We need to prioritize sustainably sourced forest and agricultural products. Carbon sequestration via agriculture, forestry and land-use mitigation options have both co-benefits and risks. These are related to biodiversity, ecosystem conservation, food and water security, and livelihoods and land tenure of land use rights of Indigenous Peoples, local communities and small land owners.
The transportation sector is responsible for approximately 15% of greenhouse gas emissions. Electric vehicles (EVs) powered by low emission electric grids offer the largest decarbonization potential for land-based transport. Additionally, we need hydrogen and sustainable biofuels for aviation and shipping. Many transportation sector mitigation strategies also provide benefits to human health and improve air quality.
The building sector is responsible for approximately 6% of greenhouse gas emissions. We need to implement policy packages and remove decarbonization barriers to retrofit existing buildings and require all new buildings to approach near-zero emissions by 2050.
An increasing share of emissions (approximately 70%) can be attributed to urban areas. Cities can achieve net-zero emissions through reduced energy and material consumption, electrification and improved carbon capture and storage with increased green space. Aditionally, urban areas can have far reaching impacts on other sectors by reducing emissions outside of their spatial boundaries via supply chains.
There is a gap in climate financing. In the next decade, climate financing has to increase 2-5 times what it was over the last decade. This includes increasing financing for national climate policies and the transfer of financial resources from developed countries to developing countries to support sustainable growth
What We Can Do
As a member of the Outdoor State, we have had a robust understanding of the climate change crisis. Now we have a road map of what we can do to avoid it. As outdoor recreationalists, we build skill sets that prepare us to mitigate crises and handle the worst-case scenario – we are planners, solutions-oriented and ready to take action. Now is the time to apply the skills that we’ve learned in the outdoors to one of the most daunting threats of our time – climate change.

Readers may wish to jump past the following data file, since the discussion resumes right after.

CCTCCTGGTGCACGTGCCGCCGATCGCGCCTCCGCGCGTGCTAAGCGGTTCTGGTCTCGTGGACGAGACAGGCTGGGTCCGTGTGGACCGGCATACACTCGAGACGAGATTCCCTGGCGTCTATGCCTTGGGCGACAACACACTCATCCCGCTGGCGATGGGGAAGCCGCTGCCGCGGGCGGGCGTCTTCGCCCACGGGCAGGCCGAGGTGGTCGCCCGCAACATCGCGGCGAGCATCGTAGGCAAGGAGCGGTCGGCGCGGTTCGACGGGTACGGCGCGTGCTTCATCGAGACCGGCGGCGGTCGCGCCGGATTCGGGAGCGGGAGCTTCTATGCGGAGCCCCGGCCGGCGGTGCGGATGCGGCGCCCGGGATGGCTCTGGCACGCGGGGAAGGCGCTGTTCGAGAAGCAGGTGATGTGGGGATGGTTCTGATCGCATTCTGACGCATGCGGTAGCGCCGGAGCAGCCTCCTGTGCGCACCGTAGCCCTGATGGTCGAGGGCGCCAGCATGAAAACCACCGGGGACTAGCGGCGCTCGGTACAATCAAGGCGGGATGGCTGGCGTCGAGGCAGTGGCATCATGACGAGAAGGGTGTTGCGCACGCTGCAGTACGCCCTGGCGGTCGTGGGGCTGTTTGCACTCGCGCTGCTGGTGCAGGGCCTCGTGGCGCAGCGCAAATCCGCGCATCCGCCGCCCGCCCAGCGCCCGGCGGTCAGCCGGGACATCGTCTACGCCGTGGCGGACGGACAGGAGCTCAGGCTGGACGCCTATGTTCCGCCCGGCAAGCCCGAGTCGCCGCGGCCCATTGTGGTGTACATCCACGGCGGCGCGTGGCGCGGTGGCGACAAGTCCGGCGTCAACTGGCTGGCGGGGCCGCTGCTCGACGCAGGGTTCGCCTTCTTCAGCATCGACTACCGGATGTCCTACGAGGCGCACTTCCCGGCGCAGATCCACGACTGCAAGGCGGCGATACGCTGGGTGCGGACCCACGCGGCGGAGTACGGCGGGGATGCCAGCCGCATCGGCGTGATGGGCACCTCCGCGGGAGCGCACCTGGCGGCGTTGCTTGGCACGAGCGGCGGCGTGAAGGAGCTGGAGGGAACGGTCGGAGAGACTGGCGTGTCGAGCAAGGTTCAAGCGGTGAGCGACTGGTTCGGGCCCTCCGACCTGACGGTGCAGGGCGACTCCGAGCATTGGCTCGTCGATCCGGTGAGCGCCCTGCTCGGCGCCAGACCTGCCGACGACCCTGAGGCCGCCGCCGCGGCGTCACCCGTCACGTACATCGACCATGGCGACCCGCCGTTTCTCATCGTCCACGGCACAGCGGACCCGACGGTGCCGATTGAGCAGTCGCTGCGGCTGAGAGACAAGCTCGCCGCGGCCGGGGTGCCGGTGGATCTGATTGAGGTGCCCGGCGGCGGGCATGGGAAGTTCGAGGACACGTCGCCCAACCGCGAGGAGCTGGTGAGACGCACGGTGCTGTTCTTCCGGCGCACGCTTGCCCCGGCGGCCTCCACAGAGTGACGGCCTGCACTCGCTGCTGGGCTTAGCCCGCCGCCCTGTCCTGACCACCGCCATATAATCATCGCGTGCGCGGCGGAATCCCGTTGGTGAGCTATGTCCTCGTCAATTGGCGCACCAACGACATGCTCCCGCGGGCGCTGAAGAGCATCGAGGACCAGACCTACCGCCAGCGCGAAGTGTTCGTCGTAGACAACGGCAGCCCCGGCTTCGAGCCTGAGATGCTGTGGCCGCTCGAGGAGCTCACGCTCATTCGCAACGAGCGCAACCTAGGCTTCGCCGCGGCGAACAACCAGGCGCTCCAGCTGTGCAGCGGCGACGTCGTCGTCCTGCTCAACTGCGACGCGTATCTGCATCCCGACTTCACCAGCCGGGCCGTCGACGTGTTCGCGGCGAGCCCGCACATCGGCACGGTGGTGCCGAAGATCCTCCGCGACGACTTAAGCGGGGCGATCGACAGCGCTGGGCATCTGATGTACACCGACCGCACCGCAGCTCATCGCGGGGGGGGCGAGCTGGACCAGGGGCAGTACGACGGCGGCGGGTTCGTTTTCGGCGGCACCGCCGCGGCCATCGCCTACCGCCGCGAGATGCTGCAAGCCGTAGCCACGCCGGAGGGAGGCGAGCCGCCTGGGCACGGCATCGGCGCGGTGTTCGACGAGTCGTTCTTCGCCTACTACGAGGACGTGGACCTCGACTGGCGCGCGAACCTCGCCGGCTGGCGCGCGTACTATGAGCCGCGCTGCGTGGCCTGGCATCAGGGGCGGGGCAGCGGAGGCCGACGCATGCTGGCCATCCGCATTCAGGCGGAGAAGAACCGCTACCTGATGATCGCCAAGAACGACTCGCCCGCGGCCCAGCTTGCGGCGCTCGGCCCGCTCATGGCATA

Again, we can start by building awareness around climate advocacy, educating and mobilizing. It doesn’t all have to feel like daunting work—like peering over the edge of a spiky rock garden on your mountain bike. So this month, Join Team POW as a member and out Get Out Here with your friends to #CrushIt4Climate— get out on the single track, skin track, local crag or wherever it is that you connect most with the outdoors to #CrushIt4Climate. Get Out Here & Join Team POW
Drive the movement with us and be an advocate for change – Crush it, document it, post it on Instagram, tag @protectourwinters and #CrushIt4Climate.
IPCC, 2022: Summary for Policymakers. In: Climate Change 2022: Mitigation of Climate Change. Contribution of Working Group III to the Sixth Assessment Report of the Intergovernmental Panel on Climate Change [P.R. Shukla, J. Skea, R. Slade, A. Al Khourdajie, R. van Diemen, D. McCollum, M. Pathak, S. Some, P. Vyas, R. Fradera, M. Belkacemi, A. Hasija, G. Lisboa, S. Luz, J. Malley, (eds.)]. Cambridge University Press, Cambridge, UK and New York, NY, USA. doi: 10.1017/9781009157926.001
Author: Nina Aragon
Nina Aragon is the captain of the POW Science Alliance team. Her research interests focus on understanding how snow links together human, ecological, and human systems in the context of climate change. Nina is part of the Community Snow Observations research effort at OSU aimed at improving our understanding of current and future snow in […]